A Lake District farmer convicted of "recklessly disturbing" an osprey nest has had his conviction quashed.
Paul Barnes had vehemently denied two charges. These alleged he intentionally or recklessly disturbed a male and female osprey which were in a nest at Bassenthwaite on June 13 2017.
On that day, 59-year-old Mr Barnes, of Braithwaite, near Keswick, drove a tractor and a trailer containing children close to the nesting site as he conducted one of many educational agricultural visits which have become a regular part of his farming business.
The two protected adult ospreys were said to have left their nest for around 20 minutes.
Mr Barnes was convicted on both charges after a magistrates’ court trial in August. His appeal began at Carlisle Crown Court in January and, after two adjournments, concluded last week.
A judge and two magistrates ruled the case should be stopped - and Mr Barnes’ appeal upheld - following legal submissions made by his barrister, Peter Glenser QC.
Judge James Adkin - sitting with two magistrates - summed up the three main strands of Mr Glenser’s submissions.
"An individual in authority told Mr Barnes to carry on farming as usual," noted Judge Adkin.
"Observations had been undertaken of (nest) disturbances not wholly dissimilar to the current circumstances - in some cases arguably worse. They are characterised as agricultural disturbances and not criminal offences.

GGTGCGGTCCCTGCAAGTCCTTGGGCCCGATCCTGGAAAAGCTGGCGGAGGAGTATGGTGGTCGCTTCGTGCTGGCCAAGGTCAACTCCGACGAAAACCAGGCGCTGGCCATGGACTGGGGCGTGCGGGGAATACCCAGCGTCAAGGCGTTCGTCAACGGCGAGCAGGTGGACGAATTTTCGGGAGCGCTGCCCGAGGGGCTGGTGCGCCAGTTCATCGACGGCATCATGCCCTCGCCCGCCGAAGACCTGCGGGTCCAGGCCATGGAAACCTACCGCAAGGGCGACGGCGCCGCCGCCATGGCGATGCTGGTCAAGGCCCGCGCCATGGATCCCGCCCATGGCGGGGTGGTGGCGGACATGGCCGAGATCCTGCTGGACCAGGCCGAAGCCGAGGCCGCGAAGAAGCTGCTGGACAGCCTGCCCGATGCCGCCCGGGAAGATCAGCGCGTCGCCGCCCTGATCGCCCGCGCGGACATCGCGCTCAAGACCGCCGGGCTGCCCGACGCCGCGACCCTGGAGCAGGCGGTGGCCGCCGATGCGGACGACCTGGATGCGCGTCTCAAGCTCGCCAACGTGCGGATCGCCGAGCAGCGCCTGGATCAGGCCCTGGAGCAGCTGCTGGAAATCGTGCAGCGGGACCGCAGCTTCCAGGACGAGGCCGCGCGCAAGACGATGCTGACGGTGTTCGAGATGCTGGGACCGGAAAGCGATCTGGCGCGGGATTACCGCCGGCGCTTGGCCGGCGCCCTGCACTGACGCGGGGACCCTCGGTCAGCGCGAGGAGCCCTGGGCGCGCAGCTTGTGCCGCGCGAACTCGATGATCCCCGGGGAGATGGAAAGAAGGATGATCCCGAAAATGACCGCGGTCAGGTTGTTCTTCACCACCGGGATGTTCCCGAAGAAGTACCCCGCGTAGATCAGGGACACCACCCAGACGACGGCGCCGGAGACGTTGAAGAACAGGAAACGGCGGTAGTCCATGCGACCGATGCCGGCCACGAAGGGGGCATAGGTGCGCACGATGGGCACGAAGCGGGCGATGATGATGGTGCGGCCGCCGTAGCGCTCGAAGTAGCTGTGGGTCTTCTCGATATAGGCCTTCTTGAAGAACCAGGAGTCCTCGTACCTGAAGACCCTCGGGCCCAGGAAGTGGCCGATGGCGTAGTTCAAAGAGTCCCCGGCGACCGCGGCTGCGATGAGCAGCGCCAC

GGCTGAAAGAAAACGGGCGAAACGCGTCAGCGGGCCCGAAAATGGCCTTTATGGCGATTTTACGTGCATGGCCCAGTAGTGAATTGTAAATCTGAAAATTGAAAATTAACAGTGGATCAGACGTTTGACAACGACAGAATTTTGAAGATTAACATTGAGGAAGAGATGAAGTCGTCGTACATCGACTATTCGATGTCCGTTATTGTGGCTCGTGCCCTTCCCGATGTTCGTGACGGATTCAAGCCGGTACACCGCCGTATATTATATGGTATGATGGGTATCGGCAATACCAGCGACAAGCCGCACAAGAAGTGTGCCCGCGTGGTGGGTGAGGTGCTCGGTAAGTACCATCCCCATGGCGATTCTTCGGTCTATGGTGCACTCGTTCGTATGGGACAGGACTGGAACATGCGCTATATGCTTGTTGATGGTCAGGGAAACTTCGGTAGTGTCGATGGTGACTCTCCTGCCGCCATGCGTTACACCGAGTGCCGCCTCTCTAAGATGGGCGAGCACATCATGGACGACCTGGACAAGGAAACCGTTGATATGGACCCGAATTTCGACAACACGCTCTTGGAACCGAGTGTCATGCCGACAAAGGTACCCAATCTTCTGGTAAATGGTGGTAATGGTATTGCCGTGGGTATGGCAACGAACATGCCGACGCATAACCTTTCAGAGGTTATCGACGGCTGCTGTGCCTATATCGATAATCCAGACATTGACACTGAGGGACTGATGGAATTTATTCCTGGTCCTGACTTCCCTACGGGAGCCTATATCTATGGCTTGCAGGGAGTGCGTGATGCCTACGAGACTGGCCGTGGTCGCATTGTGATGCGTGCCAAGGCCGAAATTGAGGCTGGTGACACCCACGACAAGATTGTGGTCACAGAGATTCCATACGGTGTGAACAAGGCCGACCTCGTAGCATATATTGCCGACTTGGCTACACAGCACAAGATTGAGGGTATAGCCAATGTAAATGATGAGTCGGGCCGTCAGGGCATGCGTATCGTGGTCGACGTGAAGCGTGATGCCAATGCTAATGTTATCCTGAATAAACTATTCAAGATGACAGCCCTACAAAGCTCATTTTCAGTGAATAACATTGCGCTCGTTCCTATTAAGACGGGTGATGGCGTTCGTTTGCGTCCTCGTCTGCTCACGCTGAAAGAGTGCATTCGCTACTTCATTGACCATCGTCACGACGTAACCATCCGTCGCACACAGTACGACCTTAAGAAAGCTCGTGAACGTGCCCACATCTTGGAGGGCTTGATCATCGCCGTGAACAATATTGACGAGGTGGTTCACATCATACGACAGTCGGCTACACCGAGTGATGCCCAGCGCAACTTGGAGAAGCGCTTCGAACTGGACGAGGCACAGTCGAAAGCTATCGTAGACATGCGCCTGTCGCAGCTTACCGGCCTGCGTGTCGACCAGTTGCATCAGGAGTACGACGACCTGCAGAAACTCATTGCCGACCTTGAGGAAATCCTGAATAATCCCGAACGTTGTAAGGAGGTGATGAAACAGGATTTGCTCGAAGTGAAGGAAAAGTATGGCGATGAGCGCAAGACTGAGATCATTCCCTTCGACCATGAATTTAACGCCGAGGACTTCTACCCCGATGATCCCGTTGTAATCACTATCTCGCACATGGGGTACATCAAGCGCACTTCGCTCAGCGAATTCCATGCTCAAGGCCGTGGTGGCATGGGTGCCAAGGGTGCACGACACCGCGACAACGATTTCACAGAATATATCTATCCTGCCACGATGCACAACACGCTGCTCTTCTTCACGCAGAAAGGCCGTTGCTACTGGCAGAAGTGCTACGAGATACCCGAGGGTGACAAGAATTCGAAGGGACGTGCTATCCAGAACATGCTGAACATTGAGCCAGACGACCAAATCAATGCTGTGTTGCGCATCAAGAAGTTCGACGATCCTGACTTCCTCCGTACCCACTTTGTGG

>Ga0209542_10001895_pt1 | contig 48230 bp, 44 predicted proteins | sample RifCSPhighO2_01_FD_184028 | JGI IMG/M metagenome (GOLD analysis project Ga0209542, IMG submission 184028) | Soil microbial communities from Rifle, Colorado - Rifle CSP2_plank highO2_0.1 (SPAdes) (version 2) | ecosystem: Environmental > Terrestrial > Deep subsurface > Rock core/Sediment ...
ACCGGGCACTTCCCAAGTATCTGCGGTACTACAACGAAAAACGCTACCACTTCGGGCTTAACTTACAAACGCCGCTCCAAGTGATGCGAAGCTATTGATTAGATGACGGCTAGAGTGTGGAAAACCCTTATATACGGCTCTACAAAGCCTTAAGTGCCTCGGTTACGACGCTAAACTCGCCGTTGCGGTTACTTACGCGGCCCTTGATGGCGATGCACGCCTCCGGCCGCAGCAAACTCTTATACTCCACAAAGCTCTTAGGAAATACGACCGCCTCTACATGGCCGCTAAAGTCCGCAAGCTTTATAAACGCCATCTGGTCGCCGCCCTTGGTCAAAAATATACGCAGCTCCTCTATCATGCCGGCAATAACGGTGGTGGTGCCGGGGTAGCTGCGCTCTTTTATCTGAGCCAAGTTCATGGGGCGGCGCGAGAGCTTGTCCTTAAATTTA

"Combined with these features there has been a lamentable failure by the prosecution to adhere to the (legal document) disclosure regime."
In response, Mr Barnes - a farmer for 35 years and a trained primary school teacher who has won national awards for conservation and children’s education - spoke of "emerging from 18 months of turmoil" which had a "massive impact on family life".
"I’m pleased with the outcome; relieved. But I wasn’t totally disappointed after the trial because I knew that all the evidence hadn’t been heard," he said.
Mr Barnes spoke of hosting 500 popular educational visits to Blackwood Farm during the past decade.
"It’s all a bit of a mission. I know I’m giving something back," he said.
Of the protected ospreys, he explained: "I make maximum effort to disturb them as little as possible."
Mr Barnes also stated: "If I hadn’t had some good farmers’ insurance and been able to get a top barrister and a good legal team, I would have had to accept that original verdict."
Moving forward, Mr Barnes said he looked forward to developing a "fruitful partnership" with all groups and individuals who had a genuine osprey interest.
Delivering the appeal panel’s judgement, Judge Adkin had said: "The evidence in this case is that communication between farmers and the Forestry Commission and the police is essential so that all know the boundaries of what is considered acceptable, and all can work together to promote the interests of the nesting birds. That did not happen here, and that is very regrettable."